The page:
Gnome Recipes on openSUSE Tumbleweed

posted 25 Jan 2018

Anytime I can combine my geek hobbies, I consider that a life victory. Baking is one such hobby of mine I enjoy very much, especially around the holidays, although, I do find excuses to exercise my need to express my lack-luster culinary arts throughout the year. Over time, I have collected many recipes, of which are in a variety of formats: books, PDFs, written as a Tiddler on my TiddlyWiki Non-Linear Notebook or a myriad of index cards and uniformed-shaped papers and cards. I need a way to better organize all of this data to reduce the likelihood of me LOSING information.

What I really want is something that not only manages a local database but can also connect to external databases on the Internet for viewing additional recipes. Per several recommendations, I have decided to give “Gnome Recipes” a try.

Upon using it, I say it is pretty great… mostly.


Gnome Recipes is available in the Official openSUSE Repository for Tumbleweed.

You can also choose the command line method as well:

sudo zypper in gnome-recipes

I am sure it is available for most other distributions. If not, it is available as a Flatpak here on Flathub.

Initial Impressions

Although it is a GTK app, it looks pretty decent in KDE, even under a dark theme. The window decorations are not to my KDE-liking but that is not a huge issue for me. I am not a fan of how they do the menu structure, but I am really not that picky. It is what the designers wanted, it is seemingly well executed so I am fine with it.

I do appreciate that they have dozens of recipes included, presumably by those involved in the project (what I’ve been told). It is a great template to see what the standard is for entering your recipes and demonstrate it’s features.

The layout of the “home” screen of Gnome Recipes is a perfect arrangement of efficiency and friendliness. Quick access to what you need and logically laid out.  It has such a welcoming feel that just projects beams of warmth and clearly saying, “Let’s make something together.”

Adding my own Recipe

The interface is very clean and friendly to work with. Entering the ingredients with a new recipe was also super easy. Everything about the interface looks and feels great. The only criticism I have is that it does not preserve the unit of measure I enter. It seems to change it to a measure of Tablespoons as my largest unit of measure. It is annoying and possibly a deal breaker if I cannot figure out how to remedy this. Initial searches didn’t find a solution but I haven’t given up.

In order to be able to actually USE this recipe effectively, I copied the ingredients into the description box. It is a potential workaround.

Using the Recipes

Upon selecting the recipe you wish to prepare you are presented with a fantastic, easy to read layout reminiscent of the cook books of old. You see exactly what you need and you don’t have to go noodling through a bunch of commentary to get to the directions or the method of making your “dish.”

A delightfully unexpected feature I never knew I needed can be triggered with a button called, “Start Cooking” in the upper right hand corner of the window. After you parse through the oddly calculated ingredients, making your conversions to practical measurements, and have assembled your ingredients, you can “Start Cooking” and the program will walk you through the process, like a presentation, step by step to combine and cook or bake your desired recipe. This is a slick feature that really ads an extra level of special to this application. Assuming you or the author added the time in the directions appropriately, it will give a countdown timer when you get to that particular step.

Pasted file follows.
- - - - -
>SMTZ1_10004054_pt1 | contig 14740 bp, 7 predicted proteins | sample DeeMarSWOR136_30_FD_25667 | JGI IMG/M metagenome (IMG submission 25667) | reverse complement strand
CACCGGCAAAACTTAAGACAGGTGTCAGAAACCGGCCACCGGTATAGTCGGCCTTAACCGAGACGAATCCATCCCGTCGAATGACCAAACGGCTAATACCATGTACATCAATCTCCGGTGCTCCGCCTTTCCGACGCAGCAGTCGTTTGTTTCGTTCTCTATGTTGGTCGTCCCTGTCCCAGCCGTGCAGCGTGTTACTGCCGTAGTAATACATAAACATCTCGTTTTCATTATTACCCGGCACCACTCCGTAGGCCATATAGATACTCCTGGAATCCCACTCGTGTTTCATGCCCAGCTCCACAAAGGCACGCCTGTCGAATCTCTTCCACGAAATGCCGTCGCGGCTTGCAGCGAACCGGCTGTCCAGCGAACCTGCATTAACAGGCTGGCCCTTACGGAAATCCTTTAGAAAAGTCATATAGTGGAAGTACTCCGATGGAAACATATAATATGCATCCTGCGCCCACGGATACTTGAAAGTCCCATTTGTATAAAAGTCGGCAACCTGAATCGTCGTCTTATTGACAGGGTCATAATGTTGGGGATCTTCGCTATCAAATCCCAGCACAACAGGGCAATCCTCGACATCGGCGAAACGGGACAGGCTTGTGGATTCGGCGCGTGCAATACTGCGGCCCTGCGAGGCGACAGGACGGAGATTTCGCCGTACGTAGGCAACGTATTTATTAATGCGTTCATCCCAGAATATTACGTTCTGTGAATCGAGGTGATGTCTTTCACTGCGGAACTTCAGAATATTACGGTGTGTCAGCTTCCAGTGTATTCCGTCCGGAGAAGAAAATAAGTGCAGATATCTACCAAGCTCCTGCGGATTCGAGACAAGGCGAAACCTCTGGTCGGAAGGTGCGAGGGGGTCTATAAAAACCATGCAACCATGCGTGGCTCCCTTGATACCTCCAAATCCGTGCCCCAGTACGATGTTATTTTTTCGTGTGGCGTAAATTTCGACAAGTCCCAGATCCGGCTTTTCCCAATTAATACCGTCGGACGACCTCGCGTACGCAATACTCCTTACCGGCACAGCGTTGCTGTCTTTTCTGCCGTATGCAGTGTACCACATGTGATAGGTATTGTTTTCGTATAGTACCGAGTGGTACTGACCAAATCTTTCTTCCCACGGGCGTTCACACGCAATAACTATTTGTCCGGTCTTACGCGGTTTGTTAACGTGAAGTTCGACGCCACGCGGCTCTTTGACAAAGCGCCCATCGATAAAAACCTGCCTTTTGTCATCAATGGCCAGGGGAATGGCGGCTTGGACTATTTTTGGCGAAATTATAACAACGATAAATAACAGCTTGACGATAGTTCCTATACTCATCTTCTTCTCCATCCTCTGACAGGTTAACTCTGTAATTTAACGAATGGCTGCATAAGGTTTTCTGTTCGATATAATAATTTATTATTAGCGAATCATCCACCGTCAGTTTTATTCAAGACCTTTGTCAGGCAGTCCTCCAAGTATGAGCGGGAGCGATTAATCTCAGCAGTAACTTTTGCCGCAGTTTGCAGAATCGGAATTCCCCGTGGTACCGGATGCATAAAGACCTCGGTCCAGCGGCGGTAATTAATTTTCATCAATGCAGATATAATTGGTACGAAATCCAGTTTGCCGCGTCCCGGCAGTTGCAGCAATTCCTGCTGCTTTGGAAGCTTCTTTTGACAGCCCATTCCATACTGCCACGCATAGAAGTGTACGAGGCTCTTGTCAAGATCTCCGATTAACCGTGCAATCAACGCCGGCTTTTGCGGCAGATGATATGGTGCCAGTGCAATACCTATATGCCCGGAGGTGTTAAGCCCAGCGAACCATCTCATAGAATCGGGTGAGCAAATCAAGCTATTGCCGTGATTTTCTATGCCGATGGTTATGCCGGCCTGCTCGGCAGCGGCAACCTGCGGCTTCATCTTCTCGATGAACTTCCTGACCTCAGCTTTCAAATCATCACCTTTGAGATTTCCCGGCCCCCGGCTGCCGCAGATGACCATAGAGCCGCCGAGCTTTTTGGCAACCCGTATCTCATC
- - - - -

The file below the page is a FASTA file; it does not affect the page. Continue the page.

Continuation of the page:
Should you exit out of this mode, you have the option to continue with the timer. Though, I am not sure what happens to the timer as I couldn’t return to it. I would suggest it is best to not exit if you intend on using this timer. Perhaps this would be best for a dedicated laptop or tablet in the kitchen that would be left alone.

Recipes you put in this application is not suck in any kind of silo; you have the ability to share it of which will send a Gnome Recipes export as well as a PDF via email. In a pinch, if you decide that you didn’t like this application, you could export all your work into PDFs and just stuff them in a folder in your cloud drive of choice or print and place in a 3-ring binder.

I have not yet tested to see if I can synchronize the databases between local machines yet. If it is possible without something going wonky, that would be another win and further cement this application a permanent(ish) place.

What I wish it would do

Two Items: One, Not change my units of measure to unuseful quantities. It is terribly annoying. Two, I wish it could pull in recipes from external databases for me to look at. Something from or would be fantastic. Even a “central” site of user community contributed recipes would be great.


Outside of the automatically changing my units of measure in the ingredients list, this application is great. It looks good, feels good and basically does what I want it to do. I can store, organize and share recipes. I am not so much a fan of the over-simplified Gnome-Look as I use KDE Plasma which is more inline with how I like my interface.

Once the units of measure issue can be sorted out, I would most certainly recommend this for use in the kitchen to make food preparation just a bit more organized.

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